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Environment Magazine September/October 2008

 

March-April 2016

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Systemic Risks: The New Kid on the Block

This is the fourth commentary in Environment Magazine's retrospective on “Our Hazardous Environment,” following the first three commentaries published in the January/February issue of Environment. The original three articles discussed in the following and other commentaries are available at www.environmentmagazine.org.

Europe 6,000 years ago: Three representatives of the Homo sapiens species are sitting outside their cave, talking. “We have perfectly clean water,” says the first. “Yes,” agrees the second, “we eat purely natural food and don't have stressful jobs.” “That's true,” muses the third, “and this all sounds idyllic, but we won't live more than 30 years.” Today, on the other hand, average life expectancy in the United States is 78 years and in most parts of Europe and Japan even higher than 80. This extremely positive trend can largely be attributed to four factors: a healthy and balanced diet, medical and technological advances, relatively good welfare provision, and high standards of hygiene. These factors alone account for the fact that the risks to life and health have steadily declined for decades and continue to do so.1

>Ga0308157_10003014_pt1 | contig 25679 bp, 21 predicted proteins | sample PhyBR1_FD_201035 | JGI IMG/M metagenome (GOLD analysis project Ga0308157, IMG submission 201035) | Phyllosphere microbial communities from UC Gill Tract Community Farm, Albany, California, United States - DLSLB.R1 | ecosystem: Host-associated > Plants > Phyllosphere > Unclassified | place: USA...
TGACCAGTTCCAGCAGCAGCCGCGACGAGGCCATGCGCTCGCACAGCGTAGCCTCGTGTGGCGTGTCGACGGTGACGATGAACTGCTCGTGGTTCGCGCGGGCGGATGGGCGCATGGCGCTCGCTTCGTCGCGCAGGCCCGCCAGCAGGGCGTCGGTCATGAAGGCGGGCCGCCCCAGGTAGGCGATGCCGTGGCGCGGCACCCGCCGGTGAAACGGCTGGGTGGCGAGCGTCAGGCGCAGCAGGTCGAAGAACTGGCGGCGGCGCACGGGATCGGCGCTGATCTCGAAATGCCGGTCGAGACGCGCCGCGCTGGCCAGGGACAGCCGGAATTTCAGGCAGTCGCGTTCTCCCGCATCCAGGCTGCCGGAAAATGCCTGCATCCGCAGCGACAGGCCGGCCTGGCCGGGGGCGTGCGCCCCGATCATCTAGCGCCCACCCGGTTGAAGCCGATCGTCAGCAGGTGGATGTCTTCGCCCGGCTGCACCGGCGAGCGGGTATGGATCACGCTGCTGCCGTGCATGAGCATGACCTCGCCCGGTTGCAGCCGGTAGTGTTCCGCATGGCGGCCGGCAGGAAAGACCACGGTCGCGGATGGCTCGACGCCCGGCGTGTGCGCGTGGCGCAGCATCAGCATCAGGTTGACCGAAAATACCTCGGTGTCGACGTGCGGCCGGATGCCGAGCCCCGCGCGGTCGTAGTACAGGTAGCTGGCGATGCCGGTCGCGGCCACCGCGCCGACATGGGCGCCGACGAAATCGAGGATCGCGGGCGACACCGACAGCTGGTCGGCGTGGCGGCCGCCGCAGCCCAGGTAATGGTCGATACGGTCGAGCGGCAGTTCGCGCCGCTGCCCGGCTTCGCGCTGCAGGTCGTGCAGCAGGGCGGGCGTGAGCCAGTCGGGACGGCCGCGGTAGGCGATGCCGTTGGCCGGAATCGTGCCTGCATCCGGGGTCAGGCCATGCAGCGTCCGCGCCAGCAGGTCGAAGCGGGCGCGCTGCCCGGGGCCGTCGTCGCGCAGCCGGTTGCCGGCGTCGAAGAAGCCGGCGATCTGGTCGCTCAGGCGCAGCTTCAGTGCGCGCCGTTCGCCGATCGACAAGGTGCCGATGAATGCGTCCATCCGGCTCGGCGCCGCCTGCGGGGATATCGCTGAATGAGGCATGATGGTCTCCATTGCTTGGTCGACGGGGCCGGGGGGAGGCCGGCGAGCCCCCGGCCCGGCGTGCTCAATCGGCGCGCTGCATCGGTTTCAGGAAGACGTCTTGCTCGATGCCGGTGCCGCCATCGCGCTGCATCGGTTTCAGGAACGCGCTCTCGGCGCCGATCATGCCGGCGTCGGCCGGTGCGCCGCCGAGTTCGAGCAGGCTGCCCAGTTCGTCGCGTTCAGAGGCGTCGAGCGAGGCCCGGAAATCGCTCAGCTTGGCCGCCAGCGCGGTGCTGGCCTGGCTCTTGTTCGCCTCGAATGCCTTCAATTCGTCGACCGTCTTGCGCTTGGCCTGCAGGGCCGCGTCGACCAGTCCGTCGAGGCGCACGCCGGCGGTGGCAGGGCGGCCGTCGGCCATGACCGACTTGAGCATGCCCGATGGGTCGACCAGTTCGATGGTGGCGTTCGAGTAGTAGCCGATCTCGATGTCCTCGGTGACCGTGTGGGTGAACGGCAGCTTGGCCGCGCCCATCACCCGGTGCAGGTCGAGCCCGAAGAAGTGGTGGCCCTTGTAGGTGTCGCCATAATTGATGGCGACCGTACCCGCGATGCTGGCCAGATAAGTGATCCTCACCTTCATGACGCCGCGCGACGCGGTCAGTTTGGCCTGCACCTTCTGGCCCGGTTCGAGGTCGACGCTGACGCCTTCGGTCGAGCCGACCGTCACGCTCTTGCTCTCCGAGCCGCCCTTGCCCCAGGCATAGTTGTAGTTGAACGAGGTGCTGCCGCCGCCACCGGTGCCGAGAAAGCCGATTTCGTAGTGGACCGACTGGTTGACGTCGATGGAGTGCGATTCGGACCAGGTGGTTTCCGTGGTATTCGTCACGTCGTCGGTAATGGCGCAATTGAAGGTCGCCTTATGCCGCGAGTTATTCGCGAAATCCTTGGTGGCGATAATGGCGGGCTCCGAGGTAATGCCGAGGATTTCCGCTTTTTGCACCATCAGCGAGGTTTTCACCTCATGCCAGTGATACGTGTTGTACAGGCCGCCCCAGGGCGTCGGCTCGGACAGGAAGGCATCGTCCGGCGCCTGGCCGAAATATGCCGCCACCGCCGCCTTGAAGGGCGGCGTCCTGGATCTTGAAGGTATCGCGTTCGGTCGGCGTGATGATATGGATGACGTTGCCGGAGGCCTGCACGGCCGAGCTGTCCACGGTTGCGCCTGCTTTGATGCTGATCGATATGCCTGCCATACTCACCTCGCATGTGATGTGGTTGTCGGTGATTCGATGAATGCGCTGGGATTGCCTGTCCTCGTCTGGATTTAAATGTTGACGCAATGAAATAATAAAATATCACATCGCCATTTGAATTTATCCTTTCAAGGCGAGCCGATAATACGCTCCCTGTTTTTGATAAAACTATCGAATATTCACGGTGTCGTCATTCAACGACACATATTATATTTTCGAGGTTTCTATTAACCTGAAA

Ortwin Renn is Director of the International Institute for Advanced Sustainability Studies in Potsdam/Berlin and a full professor of environmental sociology and technology assessment at the University of Stuttgart.       

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